What We’re Reading: Biden pays tribute to 9/11 victims, California still fighting intense wildfires


Susan Walsh

President Joe Biden honors victims of the 9/11 terrorist attacks during a ceremony at the Pentagon in Washington, Sunday, Sept. 11, 2022. (AP Photo/Susan Walsh)

By Laura Lane Heathcott

Biden honors 9/11 victims during Pentagon ceremony

President Biden paid tribute to 9/11 victims on Sunday morning at the Pentagon memorial ceremony in Arlington, Virginia, acknowledging the terrorist attacks that claimed the lives of over 3,000 people, CNN reported.

In his speech, the President spoke of resilience and the resolve of the American democracy, as well as the drone strike that took place earlier this year, killing al Qaeda leader Ayman al-Zawahiri. Biden said the U.S., “will not rest, we’ll never forget, we will never give up.”

Biden participated in the ceremony by laying a wreath while Vice President Kamala Harris spent the day with victims’ families at the National September 11 Memorial in New York City and attending the service at Ground Zero, according to CNN.

World Health Organization announces fund for future pandemic prevention

Members of the World Health Organization’s newly established Financial Intermediary Fund met Friday for the first time and established a new fund meant to support lower and middle-income countries in future pandemic prevention and response measures.

The fund will focus on developing measures related to disease surveillance, emergency communication, health care officials and other key factors related to pandemics.

The governing board will manage the fund and work with the World Bank, WHO and other stakeholders to continue to implement the plan. The FIF expects to begin accepting proposals for investment in November, according to the World Health Organization.

California fires remain intense despite cooler weather

Firefighters watch as the California fires remain intense on Thursday, Sept. 8, 2022, near Hemet, Calif. (AP Photo/Ringo H.W. Chiu) (Ringo H.W. Chiu)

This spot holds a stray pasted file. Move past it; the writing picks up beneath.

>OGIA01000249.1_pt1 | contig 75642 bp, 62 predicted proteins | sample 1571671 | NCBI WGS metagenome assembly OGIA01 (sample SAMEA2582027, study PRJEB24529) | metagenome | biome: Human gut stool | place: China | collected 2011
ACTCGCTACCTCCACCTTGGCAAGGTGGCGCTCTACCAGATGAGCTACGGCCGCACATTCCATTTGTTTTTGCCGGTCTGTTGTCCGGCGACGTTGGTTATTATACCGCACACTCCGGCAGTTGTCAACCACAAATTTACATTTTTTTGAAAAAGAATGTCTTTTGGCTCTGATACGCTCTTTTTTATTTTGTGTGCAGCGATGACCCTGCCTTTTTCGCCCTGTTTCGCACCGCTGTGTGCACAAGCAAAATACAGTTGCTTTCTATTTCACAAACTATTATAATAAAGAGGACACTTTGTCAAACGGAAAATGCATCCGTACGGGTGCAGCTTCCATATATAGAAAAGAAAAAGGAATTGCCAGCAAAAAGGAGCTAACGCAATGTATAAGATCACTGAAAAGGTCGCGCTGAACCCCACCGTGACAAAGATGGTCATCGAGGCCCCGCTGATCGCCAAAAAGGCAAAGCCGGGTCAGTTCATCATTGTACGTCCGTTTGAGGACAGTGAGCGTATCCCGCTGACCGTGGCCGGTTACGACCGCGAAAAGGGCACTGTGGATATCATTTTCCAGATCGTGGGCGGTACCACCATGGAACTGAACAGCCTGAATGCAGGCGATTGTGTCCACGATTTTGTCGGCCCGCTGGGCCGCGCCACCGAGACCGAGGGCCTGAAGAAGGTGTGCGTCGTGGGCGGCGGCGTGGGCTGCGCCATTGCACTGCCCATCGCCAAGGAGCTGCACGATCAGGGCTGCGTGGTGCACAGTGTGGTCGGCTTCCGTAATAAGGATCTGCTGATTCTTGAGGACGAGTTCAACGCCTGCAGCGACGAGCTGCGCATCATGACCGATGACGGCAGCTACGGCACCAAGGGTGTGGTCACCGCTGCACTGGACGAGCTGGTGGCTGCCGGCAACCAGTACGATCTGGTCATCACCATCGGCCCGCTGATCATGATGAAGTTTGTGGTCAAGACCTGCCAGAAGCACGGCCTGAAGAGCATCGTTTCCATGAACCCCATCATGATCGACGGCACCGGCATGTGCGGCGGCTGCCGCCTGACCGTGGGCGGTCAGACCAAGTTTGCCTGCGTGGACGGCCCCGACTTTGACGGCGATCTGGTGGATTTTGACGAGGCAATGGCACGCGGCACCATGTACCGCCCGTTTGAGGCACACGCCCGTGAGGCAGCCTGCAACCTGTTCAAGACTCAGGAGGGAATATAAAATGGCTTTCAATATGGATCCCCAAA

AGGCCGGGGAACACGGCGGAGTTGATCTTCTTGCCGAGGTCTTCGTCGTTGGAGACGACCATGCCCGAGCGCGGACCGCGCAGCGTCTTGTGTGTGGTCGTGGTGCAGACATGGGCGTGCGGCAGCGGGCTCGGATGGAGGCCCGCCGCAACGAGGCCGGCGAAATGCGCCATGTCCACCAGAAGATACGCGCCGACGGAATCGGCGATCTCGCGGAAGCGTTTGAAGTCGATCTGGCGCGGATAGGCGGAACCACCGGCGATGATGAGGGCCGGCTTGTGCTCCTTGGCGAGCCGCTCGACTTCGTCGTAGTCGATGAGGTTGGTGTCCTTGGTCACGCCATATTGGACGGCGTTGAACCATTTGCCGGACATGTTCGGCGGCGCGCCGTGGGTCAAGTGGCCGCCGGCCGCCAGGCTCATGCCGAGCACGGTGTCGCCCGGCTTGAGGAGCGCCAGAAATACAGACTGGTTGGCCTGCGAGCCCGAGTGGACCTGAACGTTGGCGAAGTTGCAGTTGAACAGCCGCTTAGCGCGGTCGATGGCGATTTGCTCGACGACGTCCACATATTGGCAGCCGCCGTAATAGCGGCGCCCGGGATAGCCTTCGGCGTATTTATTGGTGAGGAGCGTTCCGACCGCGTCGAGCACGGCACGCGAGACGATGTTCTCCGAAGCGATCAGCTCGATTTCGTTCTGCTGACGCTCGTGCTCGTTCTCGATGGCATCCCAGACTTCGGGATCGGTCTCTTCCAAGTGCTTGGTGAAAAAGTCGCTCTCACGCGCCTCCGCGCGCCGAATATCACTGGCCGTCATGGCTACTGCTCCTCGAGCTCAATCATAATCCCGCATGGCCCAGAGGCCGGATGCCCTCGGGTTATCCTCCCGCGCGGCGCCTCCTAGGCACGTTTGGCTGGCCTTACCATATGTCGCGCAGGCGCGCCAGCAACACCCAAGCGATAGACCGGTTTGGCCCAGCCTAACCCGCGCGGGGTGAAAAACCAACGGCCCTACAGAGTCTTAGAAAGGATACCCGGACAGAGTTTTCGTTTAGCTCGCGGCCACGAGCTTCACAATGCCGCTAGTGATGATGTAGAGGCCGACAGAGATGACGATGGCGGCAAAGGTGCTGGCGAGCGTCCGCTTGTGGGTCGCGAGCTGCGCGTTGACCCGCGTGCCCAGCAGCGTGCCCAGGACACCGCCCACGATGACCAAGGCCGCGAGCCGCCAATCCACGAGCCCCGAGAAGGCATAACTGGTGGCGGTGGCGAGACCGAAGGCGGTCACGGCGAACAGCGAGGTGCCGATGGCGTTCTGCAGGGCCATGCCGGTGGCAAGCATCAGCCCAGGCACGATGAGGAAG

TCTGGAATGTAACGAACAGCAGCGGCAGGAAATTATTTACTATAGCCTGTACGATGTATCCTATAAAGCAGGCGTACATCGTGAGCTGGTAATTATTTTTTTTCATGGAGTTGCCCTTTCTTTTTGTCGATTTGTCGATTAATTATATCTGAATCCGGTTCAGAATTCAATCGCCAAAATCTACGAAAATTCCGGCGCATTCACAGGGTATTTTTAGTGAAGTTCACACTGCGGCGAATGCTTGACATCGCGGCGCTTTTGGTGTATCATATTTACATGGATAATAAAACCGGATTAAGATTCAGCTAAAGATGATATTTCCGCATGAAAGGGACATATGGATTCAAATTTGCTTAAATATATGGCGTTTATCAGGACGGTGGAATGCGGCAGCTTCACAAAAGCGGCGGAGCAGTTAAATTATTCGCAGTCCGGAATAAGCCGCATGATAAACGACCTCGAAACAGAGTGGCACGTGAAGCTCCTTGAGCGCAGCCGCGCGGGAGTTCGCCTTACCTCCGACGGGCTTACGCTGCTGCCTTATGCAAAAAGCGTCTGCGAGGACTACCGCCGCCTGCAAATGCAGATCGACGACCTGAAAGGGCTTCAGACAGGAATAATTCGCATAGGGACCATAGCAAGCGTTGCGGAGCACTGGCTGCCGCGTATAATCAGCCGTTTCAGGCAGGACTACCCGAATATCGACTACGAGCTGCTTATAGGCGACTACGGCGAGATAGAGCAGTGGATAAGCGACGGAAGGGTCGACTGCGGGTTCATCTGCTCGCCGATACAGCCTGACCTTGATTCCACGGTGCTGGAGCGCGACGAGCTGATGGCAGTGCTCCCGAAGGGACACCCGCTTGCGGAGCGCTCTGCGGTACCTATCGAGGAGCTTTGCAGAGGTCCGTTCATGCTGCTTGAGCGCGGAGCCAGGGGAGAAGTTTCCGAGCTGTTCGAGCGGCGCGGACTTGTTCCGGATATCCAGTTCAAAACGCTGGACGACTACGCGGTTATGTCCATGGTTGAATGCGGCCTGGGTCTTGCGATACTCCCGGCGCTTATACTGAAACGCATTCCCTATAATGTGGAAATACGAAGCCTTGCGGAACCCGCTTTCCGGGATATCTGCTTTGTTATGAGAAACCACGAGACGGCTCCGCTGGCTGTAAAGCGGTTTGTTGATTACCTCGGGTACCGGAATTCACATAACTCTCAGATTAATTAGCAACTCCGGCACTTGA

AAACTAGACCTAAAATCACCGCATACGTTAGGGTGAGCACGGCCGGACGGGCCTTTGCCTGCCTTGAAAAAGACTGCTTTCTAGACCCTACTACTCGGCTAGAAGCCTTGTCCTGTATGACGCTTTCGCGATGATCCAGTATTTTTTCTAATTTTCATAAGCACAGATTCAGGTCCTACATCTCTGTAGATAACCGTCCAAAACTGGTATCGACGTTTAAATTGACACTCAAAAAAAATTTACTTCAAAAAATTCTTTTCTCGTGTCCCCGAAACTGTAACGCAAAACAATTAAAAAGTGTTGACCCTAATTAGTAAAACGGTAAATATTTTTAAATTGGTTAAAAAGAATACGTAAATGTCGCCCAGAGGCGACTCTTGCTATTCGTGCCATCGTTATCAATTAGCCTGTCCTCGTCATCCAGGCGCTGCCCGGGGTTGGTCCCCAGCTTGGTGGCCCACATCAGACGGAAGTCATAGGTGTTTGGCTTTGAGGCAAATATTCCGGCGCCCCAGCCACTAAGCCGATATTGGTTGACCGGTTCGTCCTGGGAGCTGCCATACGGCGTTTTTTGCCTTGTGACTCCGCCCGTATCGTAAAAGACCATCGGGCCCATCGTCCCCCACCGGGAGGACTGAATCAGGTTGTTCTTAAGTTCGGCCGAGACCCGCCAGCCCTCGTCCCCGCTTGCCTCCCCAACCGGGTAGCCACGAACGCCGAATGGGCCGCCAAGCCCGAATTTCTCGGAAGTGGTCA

Firefighters made progress on Sunday as they actively work to contain the Northern California wildfire that has devastated the region, according to The Washington Post.

The Mosquito Fire stretches across almost 65 square miles near Sacramento. Many mountain homes have been destroyed. High winds have spread flames and smoke north into Oregon and Washington.

As firefighters continue to battle the flames, California health officials have encouraged people to avoid the areas and stay inside, even cancelling the annual Tour de Tahoe bike ride in efforts to keep people safe.

California, Oregon and Washington have faced an increase in the last five years of destructive and devastating wildfires, and some scientists assert that climate change will only increase temperatures, making wildfires more frequent and dangerous.

Former Trump advisors subpoenaed

Pages from a court filing by former President Donald Trump’s lawyers urging a federal judge to keep in place a directive that temporarily halted key aspects of the Justice Department’s criminal probe into top-secret information seized by the FBI at Trump’s Mar-a-Lago estate, is photographed Monday, Sept. 12, 2022. (AP Photo/Jon Elswick) (AP)

Two aids to former President Trump have been subpoenaed by the Justice Department in connection to the Jan. 6 events as a part of a deeper investigation into the Save America PAC and post-election campaigning by Trump, according to The New York Times.

Brian Jack served as political director under Trump, and Stephen Miller is a speechwriter and senior aid to Trump. They received subpoenas from a federal grand jury to gain more information on the post-election PAC as well as the question regarding the potential case of fake-electors on behalf of Trump.

These subpoenas do not state these individuals are under investigation, rather they are two subpoenaed among many others for information in relation to Trump’s post-election campaigning.

The investigation into the attack on the U.S. Capitol on Jan. 6 is ongoing, and more Trump advisors will likely be called on by the Justice Department to aid in the collection of information.